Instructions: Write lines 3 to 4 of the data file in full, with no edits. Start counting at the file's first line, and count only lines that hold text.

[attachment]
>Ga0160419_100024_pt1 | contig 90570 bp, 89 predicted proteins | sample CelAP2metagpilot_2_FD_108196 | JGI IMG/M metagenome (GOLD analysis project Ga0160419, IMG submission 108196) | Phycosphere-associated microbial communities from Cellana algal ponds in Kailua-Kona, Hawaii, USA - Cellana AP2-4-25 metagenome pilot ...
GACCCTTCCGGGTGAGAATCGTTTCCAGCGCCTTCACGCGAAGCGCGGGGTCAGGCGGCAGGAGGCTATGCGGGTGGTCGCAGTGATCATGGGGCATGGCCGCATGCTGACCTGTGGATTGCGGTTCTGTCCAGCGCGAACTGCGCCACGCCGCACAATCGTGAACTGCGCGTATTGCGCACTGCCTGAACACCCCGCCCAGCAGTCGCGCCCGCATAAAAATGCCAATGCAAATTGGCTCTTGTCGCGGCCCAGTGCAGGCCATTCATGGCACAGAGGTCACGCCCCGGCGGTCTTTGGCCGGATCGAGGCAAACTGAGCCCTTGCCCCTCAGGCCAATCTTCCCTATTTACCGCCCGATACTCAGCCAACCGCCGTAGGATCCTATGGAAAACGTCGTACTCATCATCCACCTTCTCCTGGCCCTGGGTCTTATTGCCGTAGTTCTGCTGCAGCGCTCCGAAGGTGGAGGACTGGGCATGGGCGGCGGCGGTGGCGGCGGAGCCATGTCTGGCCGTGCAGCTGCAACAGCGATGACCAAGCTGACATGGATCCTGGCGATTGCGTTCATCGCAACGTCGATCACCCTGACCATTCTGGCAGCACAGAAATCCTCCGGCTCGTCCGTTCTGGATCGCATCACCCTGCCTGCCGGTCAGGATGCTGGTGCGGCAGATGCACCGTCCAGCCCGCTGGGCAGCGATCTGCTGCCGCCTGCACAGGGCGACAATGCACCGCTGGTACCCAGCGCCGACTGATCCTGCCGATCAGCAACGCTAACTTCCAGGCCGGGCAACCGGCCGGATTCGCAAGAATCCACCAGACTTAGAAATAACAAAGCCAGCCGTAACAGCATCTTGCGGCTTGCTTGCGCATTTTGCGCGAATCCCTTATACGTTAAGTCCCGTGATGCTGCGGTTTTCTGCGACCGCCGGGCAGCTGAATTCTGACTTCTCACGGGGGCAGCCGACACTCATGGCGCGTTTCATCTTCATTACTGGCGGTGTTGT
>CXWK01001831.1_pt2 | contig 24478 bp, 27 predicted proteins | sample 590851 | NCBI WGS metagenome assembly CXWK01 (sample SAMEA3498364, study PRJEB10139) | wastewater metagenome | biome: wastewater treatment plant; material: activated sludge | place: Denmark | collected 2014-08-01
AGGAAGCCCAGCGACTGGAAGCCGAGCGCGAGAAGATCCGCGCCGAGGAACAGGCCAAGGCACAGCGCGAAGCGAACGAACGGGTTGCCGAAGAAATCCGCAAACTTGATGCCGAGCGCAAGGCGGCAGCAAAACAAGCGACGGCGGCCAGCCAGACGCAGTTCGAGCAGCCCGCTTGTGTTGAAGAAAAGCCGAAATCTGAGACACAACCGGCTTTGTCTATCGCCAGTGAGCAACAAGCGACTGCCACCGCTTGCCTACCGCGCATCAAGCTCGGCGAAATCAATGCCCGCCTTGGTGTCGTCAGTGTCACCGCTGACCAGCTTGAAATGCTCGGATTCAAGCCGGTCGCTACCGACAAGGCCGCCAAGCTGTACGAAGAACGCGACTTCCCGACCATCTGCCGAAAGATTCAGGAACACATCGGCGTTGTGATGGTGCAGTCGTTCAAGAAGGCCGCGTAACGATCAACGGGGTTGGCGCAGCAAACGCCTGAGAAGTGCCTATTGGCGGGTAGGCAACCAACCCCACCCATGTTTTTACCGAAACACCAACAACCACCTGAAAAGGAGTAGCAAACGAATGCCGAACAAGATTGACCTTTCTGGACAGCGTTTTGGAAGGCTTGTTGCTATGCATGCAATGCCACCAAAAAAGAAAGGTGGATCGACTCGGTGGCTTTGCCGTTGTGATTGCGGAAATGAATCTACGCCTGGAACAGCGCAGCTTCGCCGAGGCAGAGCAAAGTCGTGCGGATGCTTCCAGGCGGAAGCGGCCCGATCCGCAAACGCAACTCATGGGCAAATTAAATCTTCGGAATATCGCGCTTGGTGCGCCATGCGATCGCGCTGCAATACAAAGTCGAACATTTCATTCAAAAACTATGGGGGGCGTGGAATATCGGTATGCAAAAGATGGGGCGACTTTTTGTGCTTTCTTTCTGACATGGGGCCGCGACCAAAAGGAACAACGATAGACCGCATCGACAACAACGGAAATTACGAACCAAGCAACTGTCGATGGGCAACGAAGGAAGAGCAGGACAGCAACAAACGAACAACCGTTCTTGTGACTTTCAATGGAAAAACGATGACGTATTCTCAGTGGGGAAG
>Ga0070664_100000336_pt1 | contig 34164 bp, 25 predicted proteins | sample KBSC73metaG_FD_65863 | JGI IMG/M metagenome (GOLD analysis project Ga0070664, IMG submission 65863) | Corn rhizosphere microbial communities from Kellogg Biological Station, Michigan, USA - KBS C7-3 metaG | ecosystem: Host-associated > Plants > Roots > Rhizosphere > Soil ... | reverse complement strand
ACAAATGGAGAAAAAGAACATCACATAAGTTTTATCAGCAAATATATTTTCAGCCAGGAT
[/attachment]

>CXWK01001831.1_pt2 | contig 24478 bp, 27 predicted proteins | sample 590851 | NCBI WGS metagenome assembly CXWK01 (sample SAMEA3498364, study PRJEB10139) | wastewater metagenome | biome: wastewater treatment plant; material: activated sludge | place: Denmark | collected 2014-08-01
AGGAAGCCCAGCGACTGGAAGCCGAGCGCGAGAAGATCCGCGCCGAGGAACAGGCCAAGGCACAGCGCGAAGCGAACGAACGGGTTGCCGAAGAAATCCGCAAACTTGATGCCGAGCGCAAGGCGGCAGCAAAACAAGCGACGGCGGCCAGCCAGACGCAGTTCGAGCAGCCCGCTTGTGTTGAAGAAAAGCCGAAATCTGAGACACAACCGGCTTTGTCTATCGCCAGTGAGCAACAAGCGACTGCCACCGCTTGCCTACCGCGCATCAAGCTCGGCGAAATCAATGCCCGCCTTGGTGTCGTCAGTGTCACCGCTGACCAGCTTGAAATGCTCGGATTCAAGCCGGTCGCTACCGACAAGGCCGCCAAGCTGTACGAAGAACGCGACTTCCCGACCATCTGCCGAAAGATTCAGGAACACATCGGCGTTGTGATGGTGCAGTCGTTCAAGAAGGCCGCGTAACGATCAACGGGGTTGGCGCAGCAAACGCCTGAGAAGTGCCTATTGGCGGGTAGGCAACCAACCCCACCCATGTTTTTACCGAAACACCAACAACCACCTGAAAAGGAGTAGCAAACGAATGCCGAACAAGATTGACCTTTCTGGACAGCGTTTTGGAAGGCTTGTTGCTATGCATGCAATGCCACCAAAAAAGAAAGGTGGATCGACTCGGTGGCTTTGCCGTTGTGATTGCGGAAATGAATCTACGCCTGGAACAGCGCAGCTTCGCCGAGGCAGAGCAAAGTCGTGCGGATGCTTCCAGGCGGAAGCGGCCCGATCCGCAAACGCAACTCATGGGCAAATTAAATCTTCGGAATATCGCGCTTGGTGCGCCATGCGATCGCGCTGCAATACAAAGTCGAACATTTCATTCAAAAACTATGGGGGGCGTGGAATATCGGTATGCAAAAGATGGGGCGACTTTTTGTGCTTTCTTTCTGACATGGGGCCGCGACCAAAAGGAACAACGATAGACCGCATCGACAACAACGGAAATTACGAACCAAGCAACTGTCGATGGGCAACGAAGGAAGAGCAGGACAGCAACAAACGAACAACCGTTCTTGTGACTTTCAATGGAAAAACGATGACGTATTCTCAGTGGGGAAG